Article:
Strange Bedfellows Sell Out Schoolchildren's Health
By Michele Simon

Originally published on Ascribe Newswire, September 27, 2021

Lawmakers in California have dealt the latest blow to the state's education system, but this time, it wasn't about test scores or classroom size, but children's health. On the last day of session, a bill that would have set nutrition standards on food sold in California public schools was defeated by only five votes.

The junk food industry is of course ecstatic. But right by their side is an unlikely ally: the California School Food Service Association (CSFSA). This organization of school nutritionists, food managers, and educators has been strongly and actively opposed to every effort in California to establish nutrition standards on food and beverages sold in schools.

While we do have nominal nutrition standards on school meals, for all other foods, it's a junk food free-for-all that makes your corner mini-mart look like a health food store. Last year, a survey of California schools revealed that more than 75 percent of food and beverages sold through vending machines consisted of junk food, sugary sodas, candy, chips, cakes and cookies. A national survey fared no better.

With rising rates of childhood obesity and diabetes, state Sen. Martha Escutia boldly took the lead authoring a bill to address this problem. But her colleagues were apparently more persuaded by the big moneyed interests of the food industry.

A key opponent was the Grocery Manufacturers of America (GMA), whose 140 members enjoy annual sales of more than $500 billion in the United States alone, and consist of major food corporations such as Kraft, Mars and PepsiCo. GMA is on record as opposing virtually every state bill across the nation that would restrict the sale of junk food or soda in schools. A state as large as California represents huge business, so a defeat there would be devastating both for the lost profits and because of the potential domino effect.

In support of the bill were no fewer than 80 organizations, including the American Academy of Pediatrics, the California Medical Association, the California Teachers Association and the California State PTA. Only five organizations opposed the legislation -- four of them industry groups. Standing alone in opposition among public sector organizations was CSFSA. At the last minute, they distributed a floor alert urging legislators to vote against the nutrition standards bill, citing concerns over revenue losses.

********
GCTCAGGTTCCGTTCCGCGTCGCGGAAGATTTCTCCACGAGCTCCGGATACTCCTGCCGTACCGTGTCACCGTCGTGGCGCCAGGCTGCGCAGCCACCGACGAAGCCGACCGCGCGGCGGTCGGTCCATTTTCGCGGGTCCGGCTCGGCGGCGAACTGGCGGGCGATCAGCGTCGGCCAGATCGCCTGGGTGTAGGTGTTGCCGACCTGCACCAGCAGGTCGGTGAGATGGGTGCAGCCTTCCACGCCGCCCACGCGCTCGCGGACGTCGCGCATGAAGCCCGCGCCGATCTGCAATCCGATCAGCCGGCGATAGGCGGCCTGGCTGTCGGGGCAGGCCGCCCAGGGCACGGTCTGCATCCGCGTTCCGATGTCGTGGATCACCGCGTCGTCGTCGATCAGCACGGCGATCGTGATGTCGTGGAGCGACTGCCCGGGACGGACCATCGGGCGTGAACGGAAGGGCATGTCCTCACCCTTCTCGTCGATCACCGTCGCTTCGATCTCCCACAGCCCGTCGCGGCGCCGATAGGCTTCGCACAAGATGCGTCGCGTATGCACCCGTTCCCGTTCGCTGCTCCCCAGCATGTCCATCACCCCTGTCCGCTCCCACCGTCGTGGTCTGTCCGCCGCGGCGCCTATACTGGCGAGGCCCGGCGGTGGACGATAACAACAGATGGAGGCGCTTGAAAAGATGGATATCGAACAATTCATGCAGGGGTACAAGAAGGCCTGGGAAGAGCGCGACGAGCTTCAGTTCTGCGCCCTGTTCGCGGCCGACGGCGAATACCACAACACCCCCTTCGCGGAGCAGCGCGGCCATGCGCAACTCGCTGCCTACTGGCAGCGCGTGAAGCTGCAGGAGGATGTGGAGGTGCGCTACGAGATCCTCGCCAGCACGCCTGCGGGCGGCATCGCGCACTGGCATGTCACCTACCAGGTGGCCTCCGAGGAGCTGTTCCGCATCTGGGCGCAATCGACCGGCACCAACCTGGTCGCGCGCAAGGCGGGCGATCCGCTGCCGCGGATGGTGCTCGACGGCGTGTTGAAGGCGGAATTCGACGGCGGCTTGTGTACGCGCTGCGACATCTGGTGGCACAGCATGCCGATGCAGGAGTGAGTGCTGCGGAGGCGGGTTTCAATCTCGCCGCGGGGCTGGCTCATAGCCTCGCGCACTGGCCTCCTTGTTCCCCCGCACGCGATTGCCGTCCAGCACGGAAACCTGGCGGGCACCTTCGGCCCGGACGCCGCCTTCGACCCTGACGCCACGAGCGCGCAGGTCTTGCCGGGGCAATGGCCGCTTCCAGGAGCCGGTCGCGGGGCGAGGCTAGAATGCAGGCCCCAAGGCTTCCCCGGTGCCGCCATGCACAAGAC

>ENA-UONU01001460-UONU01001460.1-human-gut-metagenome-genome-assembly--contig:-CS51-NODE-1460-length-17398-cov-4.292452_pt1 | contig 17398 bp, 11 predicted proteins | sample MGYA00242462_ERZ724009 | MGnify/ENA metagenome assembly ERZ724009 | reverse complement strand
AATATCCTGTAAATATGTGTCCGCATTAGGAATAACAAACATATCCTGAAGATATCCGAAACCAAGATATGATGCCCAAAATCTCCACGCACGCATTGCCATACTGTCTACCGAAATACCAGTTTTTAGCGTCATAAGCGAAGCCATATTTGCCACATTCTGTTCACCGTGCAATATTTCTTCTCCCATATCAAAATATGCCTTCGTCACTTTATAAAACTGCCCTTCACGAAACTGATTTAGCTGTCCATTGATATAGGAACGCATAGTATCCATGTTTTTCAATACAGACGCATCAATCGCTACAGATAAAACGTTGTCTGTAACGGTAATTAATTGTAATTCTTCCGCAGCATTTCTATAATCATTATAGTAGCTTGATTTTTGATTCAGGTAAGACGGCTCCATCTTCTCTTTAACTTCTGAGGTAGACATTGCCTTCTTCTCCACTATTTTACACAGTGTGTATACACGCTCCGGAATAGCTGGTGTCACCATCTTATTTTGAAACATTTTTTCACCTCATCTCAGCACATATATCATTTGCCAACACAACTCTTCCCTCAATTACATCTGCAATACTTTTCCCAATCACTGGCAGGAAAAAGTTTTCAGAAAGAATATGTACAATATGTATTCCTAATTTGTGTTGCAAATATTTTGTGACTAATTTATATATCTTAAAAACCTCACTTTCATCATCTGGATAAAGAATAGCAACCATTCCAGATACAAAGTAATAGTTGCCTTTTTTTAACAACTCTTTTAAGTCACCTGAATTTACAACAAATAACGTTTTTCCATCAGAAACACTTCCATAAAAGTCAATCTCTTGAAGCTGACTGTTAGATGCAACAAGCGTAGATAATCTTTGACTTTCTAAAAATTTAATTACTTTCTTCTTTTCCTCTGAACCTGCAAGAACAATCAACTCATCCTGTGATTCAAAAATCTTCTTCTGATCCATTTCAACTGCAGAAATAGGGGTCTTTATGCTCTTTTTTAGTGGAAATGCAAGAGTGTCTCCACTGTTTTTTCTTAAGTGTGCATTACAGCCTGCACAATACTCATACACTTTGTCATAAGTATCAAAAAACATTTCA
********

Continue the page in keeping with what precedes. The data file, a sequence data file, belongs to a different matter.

We often hear the complaint that in these days of budget cuts, cash-strapped schools need all the money they can get. But students were never supposed to be responsible for subsidizing their public education with their pocket change in the first place. Even so, schools in Los Angeles and around the country have proven they can make more money selling healthier options.

CSFSA also tried to argue that the nutrition standards were overly restrictive. But the guidelines have been thoroughly reviewed, first developed in 2001 by a panel of nationally-recognized school nutrition experts, and further refined by the state legislature over the past three years. In contrast, the CSFSA's proposed nutrition guidelines would allow all foods and beverages to be served or sold on school campuses, which obviously amounts to no standards at all.

Finally, opponents say that schools should be allowed to maintain local control over the food they sell. The California State PTA believes in local control when it serves the best interest of all children and youth, not when it serves to accelerate the sales of junk food. And because the bill did not dictate how the standards should be implemented, it actually supported local decision-making. Even the Association of California School Administrators (representing superintendents and principals), which usually favors local control, recognized nutrition standards and strongly supported the bill.

Students learn not only by what we tell them, but also by what we sell them. And now, California students have learned that their health is for sale.